What exactly is LSP? How does it work?
LSP draws upon extensive research from the fields of business, psychology, organization development and education. It’s built on Seymour Papert’s theory of Constructionism.1 It’s the idea of concrete thinking, that is, thinking with and through concrete objects. In this instance, the concrete objects are a specific set of Legos® so that each member has identical materials. In addition, the bricks allow builders to use metaphors to make stories that convey descriptions and insights, often in unique and new ways.
LSP is delivered via customized workshops designed to address a variety of challenges. Each workshop follows the same four steps.
- First, a question is presented by the facilitator.
- Each participant then builds a Lego® 3D model in response. There is a time constraint to encourage immediate building.
- After all have built, each participant has the opportunity to share about their model. Each builder establishes the meaning of their individual model. Others can only ask questions about the model itself, no opinions or interpretations are allowed. Each builder must be able to share their story.
- Once everyone has shared, there is time for reflection. This reflection is closely guided to ensure the observations and comments stay focused on the activity just completed.
Facilitators have seven applications at their disposal. An effective workshop may only require one. The selection of techniques is based on the nature of the challenge and the amount of time available.
Who is LSP for?
This methodology is appropriate for challenges like:
- Customer Experience Design
- Strategic Planning
- Change Management
- Culture Challenges
- Scenario Testing
- Product Development
- Project Kick-off
- Organizational Development
- Leadership Development
- Team Building
There are many other possibilities that might also be appropriate. As long as the solution requires more than one answer and some measure of uncertainty, this methodology can be quite useful.
What is the experience like?
We call the experience “hard fun”. It’s a balance between skill and challenge. If something is too easy, we are bored. Too difficult and we tend to disengage. There is a place in between where we are in the flow. Flow is that state where we lose track of time because we are completely immersed in an activity. We don’t stay in a state of flow, we are constantly moving in and out of the flow.
Each session draws participants into the story we are making together. Building and sharing provide unparalleled insight into the perspectives of others. The process builds ownership and engagement. It tends to level the playing field so that all voices are heard.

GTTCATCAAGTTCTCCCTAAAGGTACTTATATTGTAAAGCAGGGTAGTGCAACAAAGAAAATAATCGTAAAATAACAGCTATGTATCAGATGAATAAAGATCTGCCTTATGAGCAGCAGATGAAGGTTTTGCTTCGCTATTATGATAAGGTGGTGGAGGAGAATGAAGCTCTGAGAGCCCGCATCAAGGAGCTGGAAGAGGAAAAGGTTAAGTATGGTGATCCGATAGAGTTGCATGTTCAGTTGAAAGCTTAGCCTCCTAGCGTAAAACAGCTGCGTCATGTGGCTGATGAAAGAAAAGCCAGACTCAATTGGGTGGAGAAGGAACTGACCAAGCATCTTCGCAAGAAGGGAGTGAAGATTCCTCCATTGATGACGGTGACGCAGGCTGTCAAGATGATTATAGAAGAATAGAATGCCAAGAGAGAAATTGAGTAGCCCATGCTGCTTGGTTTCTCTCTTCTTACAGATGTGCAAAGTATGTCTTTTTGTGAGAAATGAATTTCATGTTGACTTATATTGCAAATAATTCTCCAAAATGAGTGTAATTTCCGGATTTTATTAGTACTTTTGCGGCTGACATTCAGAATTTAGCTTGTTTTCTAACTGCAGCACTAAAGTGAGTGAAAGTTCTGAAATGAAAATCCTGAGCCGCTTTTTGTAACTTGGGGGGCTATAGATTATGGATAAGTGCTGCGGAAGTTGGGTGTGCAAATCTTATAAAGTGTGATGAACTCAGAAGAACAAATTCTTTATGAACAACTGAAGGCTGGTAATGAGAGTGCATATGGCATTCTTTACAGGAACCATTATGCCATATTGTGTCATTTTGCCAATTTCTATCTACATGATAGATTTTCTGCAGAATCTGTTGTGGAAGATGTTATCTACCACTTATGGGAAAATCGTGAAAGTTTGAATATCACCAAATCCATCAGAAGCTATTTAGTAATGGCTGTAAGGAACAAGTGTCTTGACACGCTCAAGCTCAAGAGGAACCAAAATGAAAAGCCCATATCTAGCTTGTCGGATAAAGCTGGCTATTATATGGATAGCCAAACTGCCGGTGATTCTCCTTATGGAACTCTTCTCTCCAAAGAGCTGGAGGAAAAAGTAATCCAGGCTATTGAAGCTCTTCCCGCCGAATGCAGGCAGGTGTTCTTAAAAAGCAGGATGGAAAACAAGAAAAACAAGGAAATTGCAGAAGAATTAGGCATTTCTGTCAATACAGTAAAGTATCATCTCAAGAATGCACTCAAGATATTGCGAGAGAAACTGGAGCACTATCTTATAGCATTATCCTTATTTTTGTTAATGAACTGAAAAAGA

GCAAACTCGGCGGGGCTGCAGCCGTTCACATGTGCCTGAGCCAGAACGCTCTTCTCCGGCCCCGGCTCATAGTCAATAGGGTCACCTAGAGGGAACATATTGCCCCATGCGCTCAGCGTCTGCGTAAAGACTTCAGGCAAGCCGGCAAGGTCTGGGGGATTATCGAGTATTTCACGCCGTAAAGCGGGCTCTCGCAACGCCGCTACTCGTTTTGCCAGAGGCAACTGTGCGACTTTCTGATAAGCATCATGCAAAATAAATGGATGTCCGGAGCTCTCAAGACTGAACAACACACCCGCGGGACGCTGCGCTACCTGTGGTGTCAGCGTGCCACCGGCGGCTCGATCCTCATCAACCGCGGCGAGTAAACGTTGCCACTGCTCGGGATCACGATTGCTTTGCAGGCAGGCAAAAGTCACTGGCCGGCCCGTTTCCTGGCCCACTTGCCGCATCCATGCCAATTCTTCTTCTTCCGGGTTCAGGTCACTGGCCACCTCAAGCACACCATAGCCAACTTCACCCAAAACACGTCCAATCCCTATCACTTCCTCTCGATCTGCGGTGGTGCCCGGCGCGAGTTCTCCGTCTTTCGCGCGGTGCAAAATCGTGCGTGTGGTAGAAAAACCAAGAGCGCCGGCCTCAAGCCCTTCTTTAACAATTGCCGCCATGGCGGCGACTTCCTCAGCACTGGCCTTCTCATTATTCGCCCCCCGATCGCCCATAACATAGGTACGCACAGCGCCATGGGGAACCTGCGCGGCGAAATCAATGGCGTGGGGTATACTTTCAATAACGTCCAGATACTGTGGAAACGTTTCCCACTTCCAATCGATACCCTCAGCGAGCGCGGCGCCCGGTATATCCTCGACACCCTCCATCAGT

What are the outcomes?
LSP unlocks creativity and insights; however, it’s not designed to create specific plans. The insights typically lead to follow-up projects or plans. Sometimes the outcome is greater self-awareness or a new appreciation of the value of other team members bring to the organization.
The connection between the brain and the hand is something that has to be experienced to truly appreciate. When attending the workshops, there were numerous times the facilitator would pose a question and I would have no idea what to build until I held the bricks and just started building. My hands told my brain what to build.
Recently I designed a team building workshop for a client. One of the participants was a veteran human resource professional who had a lot of experience with team building activities. He was not looking forward to this activity based on his prior experiences. During the time of reflection, he said the model served as a helpful distraction that allowed him to gain new insights.
One of the most significant outcomes of this process is the level of commitment and engagement participants have. The process of building and sharing creates a deep level of commitment and engagement. It’s not about building consensus it’s about having one’s voice heard. It’s about working to sort through values and perspectives to parse through the essentials and find the other things you can ‘live with’ because what you can live with, you’ll be loyal to.
If your team or organization is facing challenges to innovate or create strategies that address significant uncertainties, I would encourage you to consider finding an LSP facilitator and speak to them about a custom workshop experience. Facilitators around the globe have designed workshops for organizations of all sizes.
Based on my experiences in these sessions, with complete strangers, I have been amazed by the meaningful insights and connections that are formed in a matter of hours. Building, listening, and exploring is an efficient and effective way to connect and collaborate.
LSP is a methodology that can be tailored to help companies engage their employees to help unlock the insights that can help create a dynamic and differentiating experience. Best of all what these employees identify they’ll own, and this describes an engaged employee. It’s good for the customer, the employee and the bottom line.
It’s worth investigating.
1 Harel, L. and Papert, S. (1991) Constructionism. Norwood, NJ: Ablex Publishing Corporation